The estimates of ERR1 for all-solid cancers are similar whether derived from the 0 – 20 mSv subcohort of LSS12, or the comparable 0 – 20 mSv subcohort of the DS02 data.
The DS02 data contains an additional 10 years of follow-up. Non-linearity is still present in the extended cohort. Define the subcohort T by cola02w10 ≤ 0.02 without restricting Time-Since-Exposure. At latency 43.29 years the linear model is indistinguishable from the control model (LRT = 0.47) but the two-phase model has LRT2p-con = 9.49 (2 df) and LRT2p-lin = 9.02 (1 df). ERR1 = 0.08 (-0.07, 0.26).
This paper begins from the publicly available data, and I do not know if a comparable analysis of the anonymous individual data would show similar results.
In re-analysing portions of the 1950–90 grouped data, the approach here has four features.
1) To predict risks at 10 mSv, the 0 – 20 mSv data is analysed directly.
2) A variable lag period is used to analyse latency.
3) Dosimetry data is not reduced to categories before modelling. Dose is taken as a numerical variable, defined on the grouped data cells, but results are also tested in a 4-category model with baseline defined by Dφ = 0 and cutpoints which roughly equipartition the p-y in non-baseline categories.
4) Linearity of the dose response is tested by nesting within more complex models.
With a fixed 5 year lag, none of the cancers considered here show significant effects in the 0 – 20 mSv dose range using a linear model. Allowing latency to vary in this model gives significant positive responses for the liver and all-solid cancers.
Latency reflects biochemical changes required after initial radiation if mutant cells are to progress and form a tumour eventually identified as cause of death, and historical changes in environmental factors which interact with radiation for a particular cancer. Thus latency may be organ and gender specific.
Rothman  illustrates how ignoring latency may mask important effects, whether or not the original exposure was brief. Analysis using the lagged dose Dφ is a simple approach depending on only one parameter. The response might be clearer by modelling the effect of D*w, with w some more general function of Time-Since-Exposure. Such models have been applied to lung cancer mortality in uranium miner cohorts [14, 15].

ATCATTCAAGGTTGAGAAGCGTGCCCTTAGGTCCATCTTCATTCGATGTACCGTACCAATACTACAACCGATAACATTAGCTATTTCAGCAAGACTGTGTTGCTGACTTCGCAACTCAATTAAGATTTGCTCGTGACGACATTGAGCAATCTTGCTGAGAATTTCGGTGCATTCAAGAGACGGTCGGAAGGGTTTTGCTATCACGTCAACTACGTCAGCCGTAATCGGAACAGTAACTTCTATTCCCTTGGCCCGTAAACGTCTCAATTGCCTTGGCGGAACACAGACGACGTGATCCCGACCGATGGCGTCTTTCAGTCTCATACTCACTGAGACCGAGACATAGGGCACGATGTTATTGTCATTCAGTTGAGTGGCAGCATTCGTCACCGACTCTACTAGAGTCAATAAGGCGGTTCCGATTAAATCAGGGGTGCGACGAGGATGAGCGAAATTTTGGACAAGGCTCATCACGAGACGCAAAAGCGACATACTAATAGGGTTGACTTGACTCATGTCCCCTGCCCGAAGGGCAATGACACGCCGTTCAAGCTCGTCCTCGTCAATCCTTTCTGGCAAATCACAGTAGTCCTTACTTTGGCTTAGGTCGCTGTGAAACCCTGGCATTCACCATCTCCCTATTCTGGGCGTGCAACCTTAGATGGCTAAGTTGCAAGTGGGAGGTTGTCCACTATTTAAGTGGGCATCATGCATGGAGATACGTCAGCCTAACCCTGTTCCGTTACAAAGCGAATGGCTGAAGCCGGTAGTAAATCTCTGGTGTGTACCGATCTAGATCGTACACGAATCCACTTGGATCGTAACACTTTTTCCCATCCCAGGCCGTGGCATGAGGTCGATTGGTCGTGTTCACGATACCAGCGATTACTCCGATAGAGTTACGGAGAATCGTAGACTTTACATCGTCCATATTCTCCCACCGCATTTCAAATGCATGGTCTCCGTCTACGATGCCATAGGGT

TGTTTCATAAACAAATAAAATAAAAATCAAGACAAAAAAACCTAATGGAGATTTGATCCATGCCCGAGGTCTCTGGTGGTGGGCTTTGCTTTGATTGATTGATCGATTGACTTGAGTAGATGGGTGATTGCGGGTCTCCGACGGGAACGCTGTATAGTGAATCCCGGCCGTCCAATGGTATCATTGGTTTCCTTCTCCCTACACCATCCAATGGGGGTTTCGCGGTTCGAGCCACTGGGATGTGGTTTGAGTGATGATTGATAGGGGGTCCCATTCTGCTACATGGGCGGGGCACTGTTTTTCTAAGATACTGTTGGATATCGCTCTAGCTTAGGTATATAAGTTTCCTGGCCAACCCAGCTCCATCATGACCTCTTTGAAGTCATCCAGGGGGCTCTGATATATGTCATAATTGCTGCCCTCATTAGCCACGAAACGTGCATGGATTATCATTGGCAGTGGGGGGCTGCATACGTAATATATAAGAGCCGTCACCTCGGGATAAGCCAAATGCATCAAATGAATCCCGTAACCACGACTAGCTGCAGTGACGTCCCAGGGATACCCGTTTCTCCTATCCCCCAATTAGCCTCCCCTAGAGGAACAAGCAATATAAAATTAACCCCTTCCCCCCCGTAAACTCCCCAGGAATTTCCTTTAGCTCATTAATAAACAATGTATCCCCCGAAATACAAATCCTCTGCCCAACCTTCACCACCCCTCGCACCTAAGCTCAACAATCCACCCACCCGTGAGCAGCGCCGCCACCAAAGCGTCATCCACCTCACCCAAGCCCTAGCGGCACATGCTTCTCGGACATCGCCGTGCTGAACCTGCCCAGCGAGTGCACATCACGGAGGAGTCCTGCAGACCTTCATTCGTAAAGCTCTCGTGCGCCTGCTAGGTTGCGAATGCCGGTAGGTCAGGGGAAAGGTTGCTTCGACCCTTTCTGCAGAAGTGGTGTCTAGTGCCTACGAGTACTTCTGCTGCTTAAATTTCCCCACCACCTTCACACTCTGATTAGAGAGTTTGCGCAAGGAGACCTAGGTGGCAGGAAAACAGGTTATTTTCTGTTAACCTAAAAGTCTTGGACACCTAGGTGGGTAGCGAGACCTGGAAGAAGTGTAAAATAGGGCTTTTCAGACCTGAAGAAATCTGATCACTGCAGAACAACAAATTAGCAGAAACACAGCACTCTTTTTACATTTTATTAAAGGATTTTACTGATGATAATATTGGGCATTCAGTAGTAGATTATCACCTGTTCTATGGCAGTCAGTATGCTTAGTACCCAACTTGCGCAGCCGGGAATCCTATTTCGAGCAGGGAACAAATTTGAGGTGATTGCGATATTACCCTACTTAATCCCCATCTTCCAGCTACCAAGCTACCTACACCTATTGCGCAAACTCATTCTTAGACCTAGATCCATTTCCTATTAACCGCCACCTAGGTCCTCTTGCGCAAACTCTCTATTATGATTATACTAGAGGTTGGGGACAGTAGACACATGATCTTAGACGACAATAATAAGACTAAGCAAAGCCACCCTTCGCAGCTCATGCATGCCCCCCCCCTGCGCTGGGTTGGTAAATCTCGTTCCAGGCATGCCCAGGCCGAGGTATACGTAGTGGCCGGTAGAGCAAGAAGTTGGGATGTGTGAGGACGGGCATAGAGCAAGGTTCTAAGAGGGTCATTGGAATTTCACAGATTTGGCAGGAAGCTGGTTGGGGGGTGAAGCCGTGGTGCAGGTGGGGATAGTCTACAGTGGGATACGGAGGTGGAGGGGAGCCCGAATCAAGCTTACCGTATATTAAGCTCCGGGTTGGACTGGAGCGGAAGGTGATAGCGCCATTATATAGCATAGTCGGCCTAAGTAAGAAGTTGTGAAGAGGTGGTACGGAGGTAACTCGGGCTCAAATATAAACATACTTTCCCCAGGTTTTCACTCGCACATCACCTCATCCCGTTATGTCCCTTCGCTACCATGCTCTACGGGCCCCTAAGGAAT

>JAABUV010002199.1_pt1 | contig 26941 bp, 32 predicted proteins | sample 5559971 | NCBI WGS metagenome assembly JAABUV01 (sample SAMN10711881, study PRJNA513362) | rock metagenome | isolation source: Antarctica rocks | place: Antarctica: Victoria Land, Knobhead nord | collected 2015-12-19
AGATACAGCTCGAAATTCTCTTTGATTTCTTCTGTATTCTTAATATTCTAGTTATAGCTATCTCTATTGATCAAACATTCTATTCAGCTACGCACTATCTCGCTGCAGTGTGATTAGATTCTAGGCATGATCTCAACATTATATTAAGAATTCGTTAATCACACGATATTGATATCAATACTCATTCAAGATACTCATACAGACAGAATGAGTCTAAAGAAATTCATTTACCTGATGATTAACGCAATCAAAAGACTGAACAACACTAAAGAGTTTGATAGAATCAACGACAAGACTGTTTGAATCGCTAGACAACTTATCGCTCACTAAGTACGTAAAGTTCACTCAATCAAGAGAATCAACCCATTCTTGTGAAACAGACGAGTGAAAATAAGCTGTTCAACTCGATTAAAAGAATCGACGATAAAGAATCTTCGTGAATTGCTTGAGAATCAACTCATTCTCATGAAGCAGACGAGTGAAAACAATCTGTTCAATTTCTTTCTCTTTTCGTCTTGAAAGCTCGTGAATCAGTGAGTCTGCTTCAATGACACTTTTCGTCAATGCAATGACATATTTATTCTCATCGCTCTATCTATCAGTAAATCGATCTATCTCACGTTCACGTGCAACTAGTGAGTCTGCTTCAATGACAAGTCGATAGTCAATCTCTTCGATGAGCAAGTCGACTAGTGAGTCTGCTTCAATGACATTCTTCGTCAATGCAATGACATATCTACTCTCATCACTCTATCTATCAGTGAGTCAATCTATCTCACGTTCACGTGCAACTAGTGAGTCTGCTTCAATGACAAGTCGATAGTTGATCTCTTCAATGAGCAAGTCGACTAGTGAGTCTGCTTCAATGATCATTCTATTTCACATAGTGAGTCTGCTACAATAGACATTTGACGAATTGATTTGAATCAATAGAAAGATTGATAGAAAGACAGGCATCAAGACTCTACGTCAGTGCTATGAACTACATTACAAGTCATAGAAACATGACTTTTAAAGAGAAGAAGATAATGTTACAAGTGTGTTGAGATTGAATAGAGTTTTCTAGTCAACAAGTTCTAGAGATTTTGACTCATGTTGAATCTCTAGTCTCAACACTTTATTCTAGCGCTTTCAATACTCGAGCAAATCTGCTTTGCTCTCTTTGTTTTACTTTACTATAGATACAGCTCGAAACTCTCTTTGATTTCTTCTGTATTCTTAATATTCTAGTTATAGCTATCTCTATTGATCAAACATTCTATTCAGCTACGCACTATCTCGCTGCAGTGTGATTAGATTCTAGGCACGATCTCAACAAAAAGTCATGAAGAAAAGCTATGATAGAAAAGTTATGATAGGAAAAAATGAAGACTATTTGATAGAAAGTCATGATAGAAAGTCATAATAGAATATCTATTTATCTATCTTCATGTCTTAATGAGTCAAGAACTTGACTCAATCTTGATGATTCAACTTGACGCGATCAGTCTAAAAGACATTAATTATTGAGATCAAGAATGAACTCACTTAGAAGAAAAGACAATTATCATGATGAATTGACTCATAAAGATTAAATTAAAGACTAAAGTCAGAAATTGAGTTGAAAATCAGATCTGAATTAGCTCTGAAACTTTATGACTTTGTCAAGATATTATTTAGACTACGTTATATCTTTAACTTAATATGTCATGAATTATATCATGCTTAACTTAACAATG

If the linear model were appropriate throughout the low dose region, we might expect ERR0.025,φ ~ 0.025(ERR1,φ) whatever data were used to estimate each ERR. In fact, the ERR values are often comparable. Two non-linear models give significant improvements in the 0 – 20 mSv dose range for the stomach, liver, lung, uterus and all-solid cancers, and for various gender specific sites. These improvements are strong, for example p < 0.001 when comparing the two-phase and linear models (M/F) for stomach, liver, lung, and all-solid; and p < 0.000001 for the liver.
Unlike the linear and control models, the transient and two-phase models require extensive computation as the Deviance may have multiple local minima at any choice of latency φ (fixed when fitting the model). Computation involves a search for local minima, selection of the minimum Deviance at φ, and then a comparison amongst these minima for different φ values. The optimal φ is chosen to give the absolute minimum Deviance, with or without the constraint that ERR0.025 be non-negative. The search is streamlined by restricting φ to 5, 6, ... 44 and later refined to consider all φ (to 2 decimal places) in a range which appears likely to contain the optimal value.
I do not know of any general analytical method which might limit the total number of local minima at fixed φ in this data. Instead, the τ axis is partitioned (see Methods). Fitting the model with τ constrained to an interval typically yields a τ value at either endpoint, reflecting the constraint, except for those intervals which contain τ values at which the Deviance attains a local minimum.
Searches begin from the control parameter values which optimise the control model, while τ is confined to the relevant interval and β,σ are initially set to 0. Conceivably, this choice of initial conditions may cause the Newton-Raphson iteration to miss some local minima, though testing other initial conditions did not detect any other solutions. In any case the minimum Deviance at any particular φ can be no higher than the values found here, so any missing minima could only strengthen the evidence of non-linearity.